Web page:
Opt-In Emails Get Most Opens Within First Hour Of Delivery, But Timing Counts

October 11, 2012

This article is included in these additional categories:

Analytics, Automated & MarTech | Data-driven | Digital | Email | Retail & E-Commerce

Opt-in emails (e.g., newsletters, emails from retailers) are far more likely to be opened within the first hour after delivery than at any hour after that, according to GetResponse findings released in October 2012. Some 23.63% of all email opens occur within the first hour after delivery, and 9.52% in the second hour. Another 6.33% occur in the third hour, and 4.8% in the fourth. Five hours after delivery the results drop more than 90%, and less than 1% of opens occur 24 hours later.

But, these results likely reflect actual message sending times, and open and click rates do vary substantially by time of day. According to the study, messages sent in the afternoon and evening have the best chance of being opened or clicked, with an average open rate of 10.61% (between noon and 6 PM) and click-through rate (CTR) of 2.38% (between 6 PM and midnight). These correspond to subscribers’ top engagement times, which are between 3PM-4PM (6.8% of total opens and 6.2% of total clicks). A “second wind” occurs between about 7 and 8PM, when almost 6% of clicks occur.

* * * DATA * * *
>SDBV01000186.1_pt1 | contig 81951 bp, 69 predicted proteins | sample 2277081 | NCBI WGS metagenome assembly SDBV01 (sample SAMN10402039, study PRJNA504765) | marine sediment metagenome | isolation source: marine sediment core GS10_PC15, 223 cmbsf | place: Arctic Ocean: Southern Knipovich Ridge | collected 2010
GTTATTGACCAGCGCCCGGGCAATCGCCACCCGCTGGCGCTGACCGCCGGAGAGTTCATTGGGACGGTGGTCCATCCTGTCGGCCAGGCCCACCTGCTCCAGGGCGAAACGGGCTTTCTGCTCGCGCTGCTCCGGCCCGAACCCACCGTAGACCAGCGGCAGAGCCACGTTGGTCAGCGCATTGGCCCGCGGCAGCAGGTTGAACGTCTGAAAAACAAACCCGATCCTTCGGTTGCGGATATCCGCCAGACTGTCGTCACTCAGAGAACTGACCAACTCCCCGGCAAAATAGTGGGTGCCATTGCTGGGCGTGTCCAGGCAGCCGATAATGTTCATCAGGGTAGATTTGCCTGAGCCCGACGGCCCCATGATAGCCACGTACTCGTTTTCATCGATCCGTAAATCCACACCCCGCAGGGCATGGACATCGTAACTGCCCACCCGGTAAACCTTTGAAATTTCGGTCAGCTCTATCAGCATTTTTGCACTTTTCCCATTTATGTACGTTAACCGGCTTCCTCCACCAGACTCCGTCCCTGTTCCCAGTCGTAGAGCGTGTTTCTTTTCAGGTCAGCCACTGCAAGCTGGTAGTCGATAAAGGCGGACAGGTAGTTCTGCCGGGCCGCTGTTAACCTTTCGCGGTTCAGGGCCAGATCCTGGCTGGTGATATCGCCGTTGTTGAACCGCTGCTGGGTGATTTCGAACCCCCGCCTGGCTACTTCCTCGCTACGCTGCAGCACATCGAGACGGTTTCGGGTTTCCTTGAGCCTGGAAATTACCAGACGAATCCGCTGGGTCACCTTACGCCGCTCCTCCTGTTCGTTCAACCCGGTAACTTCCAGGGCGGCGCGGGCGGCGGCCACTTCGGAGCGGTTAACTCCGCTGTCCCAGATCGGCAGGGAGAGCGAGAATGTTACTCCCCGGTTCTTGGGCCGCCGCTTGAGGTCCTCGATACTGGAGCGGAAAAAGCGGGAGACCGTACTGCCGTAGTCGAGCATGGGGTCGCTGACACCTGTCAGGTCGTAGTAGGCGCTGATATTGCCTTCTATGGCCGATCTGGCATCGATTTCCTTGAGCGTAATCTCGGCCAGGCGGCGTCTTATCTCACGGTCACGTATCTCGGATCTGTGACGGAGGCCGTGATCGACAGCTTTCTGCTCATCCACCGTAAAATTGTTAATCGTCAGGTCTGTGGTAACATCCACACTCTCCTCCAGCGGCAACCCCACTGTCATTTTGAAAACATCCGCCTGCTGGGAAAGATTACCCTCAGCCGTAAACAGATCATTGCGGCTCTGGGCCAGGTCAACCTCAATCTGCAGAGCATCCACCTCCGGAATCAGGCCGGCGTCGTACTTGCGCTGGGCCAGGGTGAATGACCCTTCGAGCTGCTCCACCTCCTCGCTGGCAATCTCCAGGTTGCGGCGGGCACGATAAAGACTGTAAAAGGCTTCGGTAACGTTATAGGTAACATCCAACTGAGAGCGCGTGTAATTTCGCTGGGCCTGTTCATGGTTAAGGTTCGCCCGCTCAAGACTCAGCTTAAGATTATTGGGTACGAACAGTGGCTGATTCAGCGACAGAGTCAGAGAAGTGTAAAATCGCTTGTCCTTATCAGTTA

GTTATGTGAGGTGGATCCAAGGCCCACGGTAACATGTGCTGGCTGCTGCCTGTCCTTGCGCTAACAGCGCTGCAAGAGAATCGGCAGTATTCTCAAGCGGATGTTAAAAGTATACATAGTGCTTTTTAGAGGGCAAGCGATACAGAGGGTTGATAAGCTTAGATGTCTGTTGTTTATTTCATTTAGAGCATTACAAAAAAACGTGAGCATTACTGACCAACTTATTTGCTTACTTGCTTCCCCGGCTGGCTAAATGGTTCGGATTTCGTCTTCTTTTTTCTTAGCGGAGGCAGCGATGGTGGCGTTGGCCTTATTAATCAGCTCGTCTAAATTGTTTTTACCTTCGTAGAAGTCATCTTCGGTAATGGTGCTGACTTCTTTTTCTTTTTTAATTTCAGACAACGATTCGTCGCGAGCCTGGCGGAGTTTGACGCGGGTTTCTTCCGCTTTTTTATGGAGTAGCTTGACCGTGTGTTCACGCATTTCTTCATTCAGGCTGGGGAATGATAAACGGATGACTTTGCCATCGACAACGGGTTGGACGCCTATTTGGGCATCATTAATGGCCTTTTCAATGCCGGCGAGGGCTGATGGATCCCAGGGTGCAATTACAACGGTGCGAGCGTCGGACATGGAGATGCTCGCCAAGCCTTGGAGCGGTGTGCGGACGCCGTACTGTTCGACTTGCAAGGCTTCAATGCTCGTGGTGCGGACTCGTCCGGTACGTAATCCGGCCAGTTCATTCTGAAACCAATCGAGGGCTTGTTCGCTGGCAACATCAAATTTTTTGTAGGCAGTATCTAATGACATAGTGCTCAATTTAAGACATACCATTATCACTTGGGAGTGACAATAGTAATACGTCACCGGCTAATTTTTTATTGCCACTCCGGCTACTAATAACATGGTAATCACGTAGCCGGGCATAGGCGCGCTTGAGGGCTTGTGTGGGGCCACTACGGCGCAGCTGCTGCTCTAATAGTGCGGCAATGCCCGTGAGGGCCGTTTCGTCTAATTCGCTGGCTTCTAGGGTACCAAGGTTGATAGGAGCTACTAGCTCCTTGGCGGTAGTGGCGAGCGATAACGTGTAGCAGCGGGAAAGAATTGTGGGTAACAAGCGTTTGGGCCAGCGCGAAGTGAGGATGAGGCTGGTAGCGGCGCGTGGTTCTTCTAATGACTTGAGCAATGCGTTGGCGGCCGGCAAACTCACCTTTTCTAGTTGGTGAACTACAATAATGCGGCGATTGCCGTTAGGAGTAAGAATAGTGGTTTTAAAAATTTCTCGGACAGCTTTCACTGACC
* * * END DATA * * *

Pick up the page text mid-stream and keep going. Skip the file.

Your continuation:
Marketers appear somewhat cognizant of these peak periods, with many (25.8%) emails reaching inboxes in the afternoon, between noon and 6PM. Even so, a plurality (38.7%) are sent in the morning hours, when click rates are lowest – potentially due to inbox overcrowding, suggesting that afternoon emails have a better shot at being separated from the clutter. But, there is a significant difference between sending an email at noon and at 6PM. An email sent at 5PM likely does not have that 23.63% chance of being opened in the first hour, as recipients are stuck in traffic, preparing and eating dinner, bathing children and so forth before they return to checking emails at 7PM or later.

Necessarily, marketers must allow for time zone differences. An email that arrives in a Manhattan inbox at 7AM will reach a Hawaii recipient at 1AM, and a Sydney, Australia recipient at 9PM.

Retail Emails Need to Consider Preferred Online Shopping Times

Retailers in particular must also match email delivery times to recipients’ preferred shopping times. October results from a Yesmail survey find that a plurality of consumers (39%) prefer to shop online between 6PM and 10PM, although just 5% of email campaigns by top brands tracked over a 3-month period were deployed in that preferred slot. The bulk (41%) of retail email campaigns were deployed between 2AM-6AM, and another 31% from 6AM-10AM, two time periods preferred by just 5% of the consumers surveyed, collectively.

About The Data: GetResponse analyzed 21 million messages sent from US accounts in Q1 2012.


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